Xiaoyan Yang, STEVEN DRAGONN
sep 26 – nov 1, 2020
TU–F: 2–6 PM; SA: 11 AM–6 PM; M, SU: CLOSED
Please note that this exhibition is by appointment only. Book your visit here.
2020 has been an unforgettable year. The whole world has experienced extreme hardship due to the ongoing Covid-19 pandemic. In April, New York City was the global epicenter of the coronavirus. During the peak week of the infection in April, 23 people died every hour. Many of my photos were taken during that period. I wanted to record this never-before-seen ghost town of New York.
Since then, I have gone out regularly to photograph the city in crisis. After taking thousands of photos, I realized the most interesting visual contrast was between the boarded-up high-end stores, such as Chanel, Gucci, Fendi, and many more — stores that symbolize vast wealth and exclusivity, the most glorified image of New York City — and the ugly, hastily installed plywood panels. Some of the boards are used to protect the windows against looting; Some are used to cover up the shattered windows in the aftermath; Some are used to seal the businesses that are permanently closed. COVID, protests, chaos, civil unrest have been going on in my city and throughout America for many months, and are still ongoing. In this new reality, these boarded-up stores have become a symbol of the most significant global crisis in recent times, one that threatens the physical, economic, and political health of entire human societies as well as that of individuals and their loved ones.
In a previous series, I photographed thousands of massive haunting blank billboards throughout America, the fallout of the 2008-2009 financial crisis, and visually very similar to these plywood panels. I like to capture fleeting, seemingly incidental moments that actually signal profound historical shifts. The title of the series is inspired by the black Monolith in Stanley Kubrick’s movie 2001: A Space Odyssey. The large not manmade rectangle stone stands for something otherworldly and ambivalently. Looking into the blankness of these wooden panels in my photos, the makeshift symbolic monoliths of 2020, one can feel a sense of failure and end. The boards also serve as a signal for some new tectonic shift, a metaphor for our new surreal reality. They presage an unfathomable future in this unprecedented time in history.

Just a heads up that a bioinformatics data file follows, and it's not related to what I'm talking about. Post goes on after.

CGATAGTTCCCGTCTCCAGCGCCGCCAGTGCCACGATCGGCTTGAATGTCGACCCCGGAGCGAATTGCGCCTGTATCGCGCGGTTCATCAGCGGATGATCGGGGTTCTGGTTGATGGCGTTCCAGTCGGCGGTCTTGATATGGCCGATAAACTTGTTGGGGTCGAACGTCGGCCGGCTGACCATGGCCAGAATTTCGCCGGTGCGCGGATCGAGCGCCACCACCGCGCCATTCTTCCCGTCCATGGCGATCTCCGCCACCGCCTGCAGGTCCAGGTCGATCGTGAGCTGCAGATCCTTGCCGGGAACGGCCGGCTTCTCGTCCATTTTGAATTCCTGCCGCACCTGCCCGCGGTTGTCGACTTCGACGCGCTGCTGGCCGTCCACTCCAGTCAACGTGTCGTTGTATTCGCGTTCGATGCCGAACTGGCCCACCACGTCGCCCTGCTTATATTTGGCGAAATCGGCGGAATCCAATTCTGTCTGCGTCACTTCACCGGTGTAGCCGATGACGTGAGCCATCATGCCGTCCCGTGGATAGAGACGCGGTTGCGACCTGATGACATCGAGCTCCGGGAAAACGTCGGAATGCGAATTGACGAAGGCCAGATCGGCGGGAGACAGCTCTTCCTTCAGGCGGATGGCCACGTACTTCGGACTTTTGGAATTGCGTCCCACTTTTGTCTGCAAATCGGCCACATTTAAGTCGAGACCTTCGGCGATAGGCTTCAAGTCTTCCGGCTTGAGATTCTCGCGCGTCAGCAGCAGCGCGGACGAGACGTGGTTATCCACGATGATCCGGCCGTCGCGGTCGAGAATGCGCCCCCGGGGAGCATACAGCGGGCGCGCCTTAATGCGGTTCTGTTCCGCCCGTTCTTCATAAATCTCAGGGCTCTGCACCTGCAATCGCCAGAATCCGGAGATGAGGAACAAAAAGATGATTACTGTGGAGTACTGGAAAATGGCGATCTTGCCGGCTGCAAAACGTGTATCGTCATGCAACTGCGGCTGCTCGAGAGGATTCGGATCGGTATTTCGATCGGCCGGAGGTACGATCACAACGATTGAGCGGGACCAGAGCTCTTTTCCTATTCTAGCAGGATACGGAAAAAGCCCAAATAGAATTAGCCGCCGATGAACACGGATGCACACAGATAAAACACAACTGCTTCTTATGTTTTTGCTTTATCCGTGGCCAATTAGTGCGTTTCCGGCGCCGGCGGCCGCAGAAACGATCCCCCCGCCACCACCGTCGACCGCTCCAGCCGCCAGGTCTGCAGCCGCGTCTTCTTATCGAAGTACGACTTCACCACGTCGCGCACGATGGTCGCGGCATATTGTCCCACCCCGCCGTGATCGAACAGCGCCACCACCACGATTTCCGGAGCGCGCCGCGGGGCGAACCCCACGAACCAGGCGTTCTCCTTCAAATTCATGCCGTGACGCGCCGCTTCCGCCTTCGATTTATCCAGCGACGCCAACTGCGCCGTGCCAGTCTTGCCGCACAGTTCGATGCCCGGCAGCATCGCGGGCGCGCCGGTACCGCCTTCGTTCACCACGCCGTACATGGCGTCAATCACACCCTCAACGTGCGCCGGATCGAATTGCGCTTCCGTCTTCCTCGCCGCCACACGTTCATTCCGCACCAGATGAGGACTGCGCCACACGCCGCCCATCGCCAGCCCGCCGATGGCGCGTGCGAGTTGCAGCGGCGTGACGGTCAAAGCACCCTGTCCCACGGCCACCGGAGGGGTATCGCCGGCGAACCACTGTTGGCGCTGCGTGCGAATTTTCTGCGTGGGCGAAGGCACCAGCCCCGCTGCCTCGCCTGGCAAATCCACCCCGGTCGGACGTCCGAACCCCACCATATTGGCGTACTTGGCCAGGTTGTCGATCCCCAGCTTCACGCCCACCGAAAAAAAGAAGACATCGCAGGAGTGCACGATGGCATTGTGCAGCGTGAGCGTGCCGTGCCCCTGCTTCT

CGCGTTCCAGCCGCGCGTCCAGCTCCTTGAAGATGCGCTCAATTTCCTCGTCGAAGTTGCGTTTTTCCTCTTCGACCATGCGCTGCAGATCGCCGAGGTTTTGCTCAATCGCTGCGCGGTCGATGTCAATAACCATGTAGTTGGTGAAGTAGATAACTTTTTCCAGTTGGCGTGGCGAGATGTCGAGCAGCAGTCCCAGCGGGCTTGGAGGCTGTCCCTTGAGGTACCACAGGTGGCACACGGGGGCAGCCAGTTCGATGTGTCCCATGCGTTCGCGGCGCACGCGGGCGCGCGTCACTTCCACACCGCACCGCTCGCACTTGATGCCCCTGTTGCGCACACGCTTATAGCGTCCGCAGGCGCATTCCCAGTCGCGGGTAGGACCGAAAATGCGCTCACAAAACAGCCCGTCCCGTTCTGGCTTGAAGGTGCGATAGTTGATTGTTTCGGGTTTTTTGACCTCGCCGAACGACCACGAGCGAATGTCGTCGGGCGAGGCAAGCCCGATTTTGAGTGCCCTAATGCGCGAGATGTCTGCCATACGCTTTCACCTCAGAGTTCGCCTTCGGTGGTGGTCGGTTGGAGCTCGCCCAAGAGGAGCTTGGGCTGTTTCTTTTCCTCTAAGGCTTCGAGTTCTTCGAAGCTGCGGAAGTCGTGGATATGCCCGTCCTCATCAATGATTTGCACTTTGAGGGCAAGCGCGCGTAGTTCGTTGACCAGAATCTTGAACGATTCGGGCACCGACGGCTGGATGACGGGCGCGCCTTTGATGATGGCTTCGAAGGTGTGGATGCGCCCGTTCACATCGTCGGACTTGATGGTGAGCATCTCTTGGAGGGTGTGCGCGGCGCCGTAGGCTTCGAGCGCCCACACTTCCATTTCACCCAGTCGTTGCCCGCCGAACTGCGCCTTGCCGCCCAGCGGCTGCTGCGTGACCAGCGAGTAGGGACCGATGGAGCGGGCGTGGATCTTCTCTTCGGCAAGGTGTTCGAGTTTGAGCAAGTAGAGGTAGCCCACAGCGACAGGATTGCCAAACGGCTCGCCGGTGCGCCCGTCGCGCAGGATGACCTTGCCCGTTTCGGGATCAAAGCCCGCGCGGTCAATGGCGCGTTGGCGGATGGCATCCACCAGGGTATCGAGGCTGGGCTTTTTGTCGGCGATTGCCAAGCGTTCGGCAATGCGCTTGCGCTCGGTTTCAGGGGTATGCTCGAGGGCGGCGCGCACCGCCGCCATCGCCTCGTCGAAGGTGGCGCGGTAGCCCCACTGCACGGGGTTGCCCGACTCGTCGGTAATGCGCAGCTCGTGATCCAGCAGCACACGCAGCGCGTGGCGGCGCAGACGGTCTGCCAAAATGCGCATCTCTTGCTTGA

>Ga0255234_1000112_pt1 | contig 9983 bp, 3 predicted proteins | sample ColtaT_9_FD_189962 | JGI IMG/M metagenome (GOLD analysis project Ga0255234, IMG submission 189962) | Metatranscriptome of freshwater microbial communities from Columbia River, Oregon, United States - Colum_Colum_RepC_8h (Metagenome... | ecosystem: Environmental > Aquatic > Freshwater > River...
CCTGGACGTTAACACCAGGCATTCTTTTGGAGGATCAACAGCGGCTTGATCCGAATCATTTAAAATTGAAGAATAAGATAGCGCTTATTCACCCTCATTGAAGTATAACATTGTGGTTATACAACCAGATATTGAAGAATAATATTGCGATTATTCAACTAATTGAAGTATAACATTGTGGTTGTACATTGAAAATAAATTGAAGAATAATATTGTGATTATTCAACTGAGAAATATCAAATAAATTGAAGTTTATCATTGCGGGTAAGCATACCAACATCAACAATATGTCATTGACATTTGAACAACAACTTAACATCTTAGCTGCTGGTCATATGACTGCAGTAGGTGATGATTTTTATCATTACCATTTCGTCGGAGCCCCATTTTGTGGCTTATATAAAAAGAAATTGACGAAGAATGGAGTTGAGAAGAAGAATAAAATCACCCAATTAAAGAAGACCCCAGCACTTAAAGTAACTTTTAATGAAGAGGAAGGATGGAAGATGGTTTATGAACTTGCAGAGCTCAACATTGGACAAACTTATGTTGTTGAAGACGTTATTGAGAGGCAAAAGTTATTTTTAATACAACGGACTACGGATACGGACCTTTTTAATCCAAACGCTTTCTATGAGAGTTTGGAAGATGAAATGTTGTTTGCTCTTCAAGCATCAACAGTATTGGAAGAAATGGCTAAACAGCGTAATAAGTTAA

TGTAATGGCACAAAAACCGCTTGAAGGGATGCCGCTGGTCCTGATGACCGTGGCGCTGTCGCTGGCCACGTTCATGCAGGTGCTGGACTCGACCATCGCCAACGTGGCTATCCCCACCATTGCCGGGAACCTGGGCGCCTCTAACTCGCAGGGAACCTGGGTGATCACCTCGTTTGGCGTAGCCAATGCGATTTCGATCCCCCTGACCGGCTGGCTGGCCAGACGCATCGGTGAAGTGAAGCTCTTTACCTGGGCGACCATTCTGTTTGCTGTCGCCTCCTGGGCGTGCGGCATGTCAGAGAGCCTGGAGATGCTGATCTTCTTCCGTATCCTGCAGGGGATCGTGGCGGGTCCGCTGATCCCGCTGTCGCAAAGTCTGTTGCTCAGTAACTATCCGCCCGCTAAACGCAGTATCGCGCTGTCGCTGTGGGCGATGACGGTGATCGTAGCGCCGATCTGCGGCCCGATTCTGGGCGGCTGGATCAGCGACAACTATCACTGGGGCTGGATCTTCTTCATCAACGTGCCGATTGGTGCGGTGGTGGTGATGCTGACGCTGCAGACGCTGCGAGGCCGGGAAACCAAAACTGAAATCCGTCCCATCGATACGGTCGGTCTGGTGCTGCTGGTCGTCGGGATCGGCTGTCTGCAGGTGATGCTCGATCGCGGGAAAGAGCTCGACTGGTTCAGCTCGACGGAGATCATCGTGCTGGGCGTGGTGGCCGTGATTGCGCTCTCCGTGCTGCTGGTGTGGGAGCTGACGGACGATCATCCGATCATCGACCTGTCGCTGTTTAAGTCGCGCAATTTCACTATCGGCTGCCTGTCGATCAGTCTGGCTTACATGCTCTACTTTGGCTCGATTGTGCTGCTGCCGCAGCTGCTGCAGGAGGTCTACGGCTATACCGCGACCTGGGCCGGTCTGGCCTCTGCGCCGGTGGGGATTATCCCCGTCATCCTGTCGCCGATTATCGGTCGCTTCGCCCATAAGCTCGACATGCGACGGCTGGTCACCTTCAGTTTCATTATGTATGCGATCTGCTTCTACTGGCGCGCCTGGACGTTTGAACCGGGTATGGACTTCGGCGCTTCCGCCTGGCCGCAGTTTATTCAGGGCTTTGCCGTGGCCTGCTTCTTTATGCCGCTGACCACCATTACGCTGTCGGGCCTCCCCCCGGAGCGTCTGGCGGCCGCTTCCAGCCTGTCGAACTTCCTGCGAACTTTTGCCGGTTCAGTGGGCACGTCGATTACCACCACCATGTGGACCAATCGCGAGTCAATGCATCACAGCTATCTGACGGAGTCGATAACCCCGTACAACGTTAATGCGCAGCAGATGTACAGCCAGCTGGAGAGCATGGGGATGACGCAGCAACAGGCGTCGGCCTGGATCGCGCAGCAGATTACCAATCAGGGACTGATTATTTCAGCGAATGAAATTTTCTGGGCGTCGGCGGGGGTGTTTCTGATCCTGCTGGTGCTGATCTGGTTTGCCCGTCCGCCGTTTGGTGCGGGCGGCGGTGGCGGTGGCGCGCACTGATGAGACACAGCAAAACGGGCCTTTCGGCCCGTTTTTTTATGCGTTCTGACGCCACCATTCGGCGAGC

About the Artist:
O Zhang is an artist working in photography and mix media. A graduate of Royal College of Art in London and Central Academy of Art in Beijing, she moved to New York in 2004, since then is living, working and traveling between New York and Beijing. O Zhang was the recipient of the Rockefeller Foundation Bellagio Center Artist Fellowship (NY), Wilson Centre for Photography Fellowship and Fuji Film Awards (London), winner of RCA Photography Graduate Award (London), and nominated/short listed for numerous awards including Chinese Contemporary Art Awards (Beijing), Beck’s Future Award (London), Creative Capital Awards and The Louis Comfort Tiffany Biennial Awards (New York).
O Zhang has had solo exhibitions in Beijing, Istanbul, London, Manchester, Vancouver, Philladelphia and New York, has been invited to give artist lecture in Oxford University, New York University, Beijing Central Academy of Fine Art, Beijing Fashion Institute, Guangzhou Academy of Fine Art, Shanghai Museum of Contemporary Art. Her work has been included in group shows throughout Europe, America and China, including Kunsthalle Museum (Hamburg), Miro Museum (Barcelona), Kunstmuseum (Bern), Folkwang Museum (Essen), Peabody Essex Museum (MA), UC Berkeley Art Museum (Berkeley), Museum of Contemporary Art (Shanghai), Millennium Monument Art Museum (Beijing) and is in the collections of Guggenheim Museum (NY), Santa Barbara Museum (CA), Clifford Chance Collection (London), Vancouver Art Gallery (Vancouver), Millennium Monument Art Museum collection (Beijing), and other private collections including Uli Sigg collection in Switzerland.